“Monty” James & The Ghost Story—There’s Nothing More Frightening Than Reading “the Master”…

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I watched a BBC documentary today on YouTube (link below), narrated by the brilliant Mark Gatiss (Sherlock), about 19th-century ghost story writer Montague Rhodes James, aka. M. R. James—or, if you knew him well: just plain ol’ “Monty” James. I’m not sure whether “knowing him well” would have been a plus or a minus after having watched the documentary, entitled M. R. James: Ghost Writer, which focused on James’ keen ability to write terrifying ghost stories.

It was uncanny. What the heck went on in that antiquarian head of his? Do we even want to know? I mean—the man could scare the trousers off a college boy.

(A little inside joke— no offense, Monty.) 😏

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Robert Lloyd Parry as M. R. James in the 2013 BBC documentary “M. R. James: Ghost Writer” (YouTube below).


James is known the world over as the undisputed master of the “English” ghost story—although, why we need to qualify these stories as “English” is beyond me…slow your roll, Liz—your fanny may be on the throne, but that doesn’t mean you have the power to run the rest of us! 👑🤚

We are all collectively “human” in the end, aren’t we?

Monty James was, and still is, the master of the “human” ghost story.

If you haven’t read the ghost stories of M. R. James, you should.

You can own the complete stories in a book that fits in the palm of your hand (see my photo below)—or a larger, illustrated edition; or a collectible first edition—whatever suits your ghostly fancy.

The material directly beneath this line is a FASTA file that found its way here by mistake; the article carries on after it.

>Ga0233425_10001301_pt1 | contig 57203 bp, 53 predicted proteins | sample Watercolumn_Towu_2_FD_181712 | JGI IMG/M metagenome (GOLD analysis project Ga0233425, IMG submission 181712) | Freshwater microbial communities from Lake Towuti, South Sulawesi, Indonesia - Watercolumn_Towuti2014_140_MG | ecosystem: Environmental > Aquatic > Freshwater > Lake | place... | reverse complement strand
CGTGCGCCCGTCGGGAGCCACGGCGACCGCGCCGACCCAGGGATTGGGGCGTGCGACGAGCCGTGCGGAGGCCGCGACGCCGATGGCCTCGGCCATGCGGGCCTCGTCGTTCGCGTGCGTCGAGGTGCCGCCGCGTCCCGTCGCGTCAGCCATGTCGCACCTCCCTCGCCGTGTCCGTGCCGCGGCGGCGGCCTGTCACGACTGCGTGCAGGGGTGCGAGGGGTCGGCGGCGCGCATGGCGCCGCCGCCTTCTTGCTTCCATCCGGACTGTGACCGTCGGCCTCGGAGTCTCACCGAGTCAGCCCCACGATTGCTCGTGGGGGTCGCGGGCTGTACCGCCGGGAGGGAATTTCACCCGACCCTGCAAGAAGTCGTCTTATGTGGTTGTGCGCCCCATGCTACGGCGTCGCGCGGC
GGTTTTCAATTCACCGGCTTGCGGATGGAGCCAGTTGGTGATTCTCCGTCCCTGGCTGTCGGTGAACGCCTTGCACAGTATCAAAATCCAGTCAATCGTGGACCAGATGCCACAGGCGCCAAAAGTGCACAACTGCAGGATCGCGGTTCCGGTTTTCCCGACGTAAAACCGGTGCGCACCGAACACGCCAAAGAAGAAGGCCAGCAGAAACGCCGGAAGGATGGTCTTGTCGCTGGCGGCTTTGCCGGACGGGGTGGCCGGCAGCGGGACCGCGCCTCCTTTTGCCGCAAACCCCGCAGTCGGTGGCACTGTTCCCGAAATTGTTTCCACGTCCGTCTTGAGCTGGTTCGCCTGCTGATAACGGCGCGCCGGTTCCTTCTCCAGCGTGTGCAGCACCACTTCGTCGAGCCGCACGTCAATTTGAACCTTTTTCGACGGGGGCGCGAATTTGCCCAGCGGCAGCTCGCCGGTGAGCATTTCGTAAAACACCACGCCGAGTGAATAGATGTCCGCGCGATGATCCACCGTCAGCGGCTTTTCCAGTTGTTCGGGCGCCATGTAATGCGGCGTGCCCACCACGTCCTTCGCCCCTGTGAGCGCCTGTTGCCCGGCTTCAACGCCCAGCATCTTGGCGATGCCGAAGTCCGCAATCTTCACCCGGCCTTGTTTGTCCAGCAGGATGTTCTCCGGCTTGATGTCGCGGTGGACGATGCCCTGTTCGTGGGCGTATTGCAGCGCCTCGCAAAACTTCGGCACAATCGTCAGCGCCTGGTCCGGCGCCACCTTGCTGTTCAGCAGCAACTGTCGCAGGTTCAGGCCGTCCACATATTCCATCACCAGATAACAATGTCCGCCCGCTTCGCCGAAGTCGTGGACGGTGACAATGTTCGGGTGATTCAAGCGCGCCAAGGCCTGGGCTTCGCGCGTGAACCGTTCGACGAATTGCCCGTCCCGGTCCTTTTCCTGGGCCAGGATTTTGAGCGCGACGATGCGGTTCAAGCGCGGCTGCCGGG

Just be warned. These stories aren’t for the night time—well, I mean they are—but they aren’t—it’s all about the resolve of your nerve. (I was going to say “it’s all about the size of your balls”…but Liz is listening.🍒)

The story that caught my attention—“Lost Hearts”—is one I’ve not yet had the pleasure of reading. In the documentary today, Monty—brilliantly acted by Robert Lloyd Parry, a man who not only resembles M. R. James, but has a little snarl to his smile that sorta makes you wonder—is reading “Lost Hearts” to a group of 19th-century Oxford boys, at night, with nothing but the golden glow of a candle…quivering.

He reaches the point in the tale where the spectre of a young boy appears to Stephen Elliott—anoher young boy, this one very much alive—and Stephen notices the spectre’s clawlike fingernails—which have left scratch marks on the bedroom door, and tears in Stephen’s nightshirts—over the chest area…

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I’ve a feeling we’re not in Kansas anymore . . . 😂

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Moby Hears a thunderstorm approaching. That look cracks me up! He’s half lounging, like: “relax…it’s just thunder”—but those eyes… ⚡️🌩🌧🤣